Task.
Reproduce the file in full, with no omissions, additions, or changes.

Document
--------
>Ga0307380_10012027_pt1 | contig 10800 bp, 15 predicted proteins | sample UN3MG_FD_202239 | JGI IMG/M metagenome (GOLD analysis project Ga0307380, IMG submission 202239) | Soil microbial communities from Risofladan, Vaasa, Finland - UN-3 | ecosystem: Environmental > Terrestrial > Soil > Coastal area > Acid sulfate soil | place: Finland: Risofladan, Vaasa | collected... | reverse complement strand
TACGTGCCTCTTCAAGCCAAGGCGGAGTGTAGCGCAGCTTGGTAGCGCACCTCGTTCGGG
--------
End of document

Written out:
>Ga0307380_10012027_pt1 | contig 10800 bp, 15 predicted proteins | sample UN3MG_FD_202239 | JGI IMG/M metagenome (GOLD analysis project Ga0307380, IMG submission 202239) | Soil microbial communities from Risofladan, Vaasa, Finland - UN-3 | ecosystem: Environmental > Terrestrial > Soil > Coastal area > Acid sulfate soil | place: Finland: Risofladan, Vaasa | collected... | reverse complement strand
TACGTGCCTCTTCAAGCCAAGGCGGAGTGTAGCGCAGCTTGGTAGCGCACCTCGTTCGGG